Even if your old washer and dryer still function perfectly, they're probably not energy efficient if you bought them a decade ago. Older appliances have higher energy consumption even when they're in perfect working order, so you'll see bigger utility bills as a consequence.
On the other hand, modern appliances tend to be much more energy-efficient products. That includes everything from your hot water heater to your dishwasher. Now, you can find an Energy Star label on everything from windows to refrigerators that help you identify the most energy-efficient products available. Alternatively, you can check the Energy Star website and look up your product.
It isn't always feasible to replace all of your appliances at once, of course, but you should try to do it as it's possible. If something breaks down beyond reasonable repair, check labels and do research to ensure you're getting the most energy-efficient replacement.
Additionally, you can help your appliances along by doing things like running the dishwasher only when you have a full load and doing laundry with cold water. All of those things add up to energy savings with your appliances.
Change Your Light Bulbs
Swapping out traditional incandescent light bulbs for LED - do it now! LED uses around 75% less energy than incandescent bulbs, and that energy efficiency gets passed on to you in the form of savings. LED bulbs also last longer, so you'll be replacing them significantly less often than your incandescent bulbs.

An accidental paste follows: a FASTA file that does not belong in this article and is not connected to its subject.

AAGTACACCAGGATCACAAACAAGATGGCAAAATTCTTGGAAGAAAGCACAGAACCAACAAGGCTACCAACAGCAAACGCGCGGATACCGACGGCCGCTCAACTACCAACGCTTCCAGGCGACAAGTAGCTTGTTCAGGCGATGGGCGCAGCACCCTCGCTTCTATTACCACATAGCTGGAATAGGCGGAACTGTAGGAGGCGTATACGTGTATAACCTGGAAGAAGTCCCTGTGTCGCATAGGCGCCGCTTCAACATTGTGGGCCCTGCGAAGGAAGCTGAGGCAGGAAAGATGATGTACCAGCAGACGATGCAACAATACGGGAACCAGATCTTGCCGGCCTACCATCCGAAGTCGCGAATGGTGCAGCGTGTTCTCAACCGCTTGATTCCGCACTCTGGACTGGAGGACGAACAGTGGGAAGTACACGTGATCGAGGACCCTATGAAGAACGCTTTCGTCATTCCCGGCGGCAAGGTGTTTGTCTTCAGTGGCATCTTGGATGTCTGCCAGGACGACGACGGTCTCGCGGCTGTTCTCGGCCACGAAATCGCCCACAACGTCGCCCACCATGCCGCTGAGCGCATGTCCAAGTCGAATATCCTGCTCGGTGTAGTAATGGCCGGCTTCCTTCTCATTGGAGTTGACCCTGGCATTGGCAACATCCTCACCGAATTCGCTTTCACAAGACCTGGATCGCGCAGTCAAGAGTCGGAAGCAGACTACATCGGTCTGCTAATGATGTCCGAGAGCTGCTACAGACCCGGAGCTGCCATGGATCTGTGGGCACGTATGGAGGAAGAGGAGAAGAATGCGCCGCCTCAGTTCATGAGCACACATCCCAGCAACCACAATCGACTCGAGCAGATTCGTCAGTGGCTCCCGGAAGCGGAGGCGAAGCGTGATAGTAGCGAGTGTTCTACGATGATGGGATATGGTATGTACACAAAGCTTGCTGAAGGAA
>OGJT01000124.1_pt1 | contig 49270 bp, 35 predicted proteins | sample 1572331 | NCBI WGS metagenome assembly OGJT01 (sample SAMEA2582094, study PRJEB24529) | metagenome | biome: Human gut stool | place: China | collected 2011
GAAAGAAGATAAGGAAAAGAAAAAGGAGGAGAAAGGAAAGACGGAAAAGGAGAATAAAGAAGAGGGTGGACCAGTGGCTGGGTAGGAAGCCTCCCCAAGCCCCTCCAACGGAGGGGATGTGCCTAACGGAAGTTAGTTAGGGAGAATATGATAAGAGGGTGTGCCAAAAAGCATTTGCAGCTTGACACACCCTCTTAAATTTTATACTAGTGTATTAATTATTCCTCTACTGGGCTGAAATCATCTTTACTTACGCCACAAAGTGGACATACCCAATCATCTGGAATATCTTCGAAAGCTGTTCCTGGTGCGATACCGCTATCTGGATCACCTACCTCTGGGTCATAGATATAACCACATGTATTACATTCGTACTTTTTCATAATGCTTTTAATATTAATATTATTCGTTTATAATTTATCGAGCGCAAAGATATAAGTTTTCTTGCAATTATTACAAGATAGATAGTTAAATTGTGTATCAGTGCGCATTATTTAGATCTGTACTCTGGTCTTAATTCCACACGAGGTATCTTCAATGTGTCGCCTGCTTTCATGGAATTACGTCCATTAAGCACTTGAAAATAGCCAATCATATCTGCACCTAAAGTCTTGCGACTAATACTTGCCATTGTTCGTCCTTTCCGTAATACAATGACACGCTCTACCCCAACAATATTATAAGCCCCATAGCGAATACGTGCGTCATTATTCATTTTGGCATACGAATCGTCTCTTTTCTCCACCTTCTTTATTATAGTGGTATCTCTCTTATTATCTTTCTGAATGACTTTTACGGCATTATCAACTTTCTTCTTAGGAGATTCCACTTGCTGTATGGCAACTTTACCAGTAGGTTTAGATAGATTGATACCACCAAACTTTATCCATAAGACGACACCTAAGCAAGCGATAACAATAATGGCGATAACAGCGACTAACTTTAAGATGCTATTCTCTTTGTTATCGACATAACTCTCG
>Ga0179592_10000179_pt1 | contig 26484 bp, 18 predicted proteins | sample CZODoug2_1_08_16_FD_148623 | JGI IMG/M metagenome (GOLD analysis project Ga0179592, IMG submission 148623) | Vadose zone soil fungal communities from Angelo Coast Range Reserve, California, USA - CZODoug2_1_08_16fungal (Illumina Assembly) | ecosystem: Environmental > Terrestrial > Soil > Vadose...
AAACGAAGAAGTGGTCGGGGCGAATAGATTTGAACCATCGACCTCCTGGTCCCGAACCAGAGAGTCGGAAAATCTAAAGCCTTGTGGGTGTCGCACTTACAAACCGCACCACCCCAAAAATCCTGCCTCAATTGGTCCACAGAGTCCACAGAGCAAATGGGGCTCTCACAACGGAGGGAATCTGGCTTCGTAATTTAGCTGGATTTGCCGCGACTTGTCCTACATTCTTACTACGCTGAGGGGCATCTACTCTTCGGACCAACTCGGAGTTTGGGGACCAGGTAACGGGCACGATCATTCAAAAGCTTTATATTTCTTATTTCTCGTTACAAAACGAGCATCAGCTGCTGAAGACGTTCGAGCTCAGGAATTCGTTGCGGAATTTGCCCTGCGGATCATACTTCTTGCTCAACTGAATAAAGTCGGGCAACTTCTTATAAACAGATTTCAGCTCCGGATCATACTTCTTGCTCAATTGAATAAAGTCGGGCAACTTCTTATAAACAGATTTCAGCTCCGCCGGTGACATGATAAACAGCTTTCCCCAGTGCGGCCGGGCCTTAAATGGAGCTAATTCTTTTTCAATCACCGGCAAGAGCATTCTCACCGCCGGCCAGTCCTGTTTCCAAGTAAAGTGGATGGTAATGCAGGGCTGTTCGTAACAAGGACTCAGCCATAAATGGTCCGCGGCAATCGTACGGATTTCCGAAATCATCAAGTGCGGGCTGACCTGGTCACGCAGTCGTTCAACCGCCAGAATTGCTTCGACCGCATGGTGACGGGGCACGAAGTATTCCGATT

As LED increases in popularity, you can find it in just about every lighting style, too, to get closer to that soft yellow glow of an incandescent bulb. Your electric bills will reflect the change, and you'll find yourself running to the store less frequently to replace a blown bulb.
You can also take things one step further and install smart bulbs. Smart bulbs, or even motion sensor bulbs, respond to the environment. You can program them to turn off and on at a certain time, control them even when you're not nearby, and generally cut down on leaving on unnecessary lights. You'll waste less energy and pay less for it!
Lower Your Water Heater Temperature
If you have your hot water heater turned up too high, you're going to pay more for the heating costs. That's in addition to risking a burn, of course! Find your hot water heater and check the set temperature. Anything above 140 degrees wastes energy, and anything below 120 degrees risks a build-up of bacteria. That's about a 20-degree sweet spot in the middle, and you want your water heater to sit somewhere within it.
This single adjustment may save you hundreds of dollars on your electric bill every year. That isn't a small chunk of change!
Other than cutting the temperature down in general, find ways to save on the amount you're using your hot water heater. Wash clothes with cold water and take quicker showers (preferably with a low-flow showerhead).
Paying the electric bill may be inescapable for most people, but you can do plenty to help yourself out. From finding ways to seal air leaks to opting for a smart programmable thermostat, you can knock that monthly cost down to something more acceptable.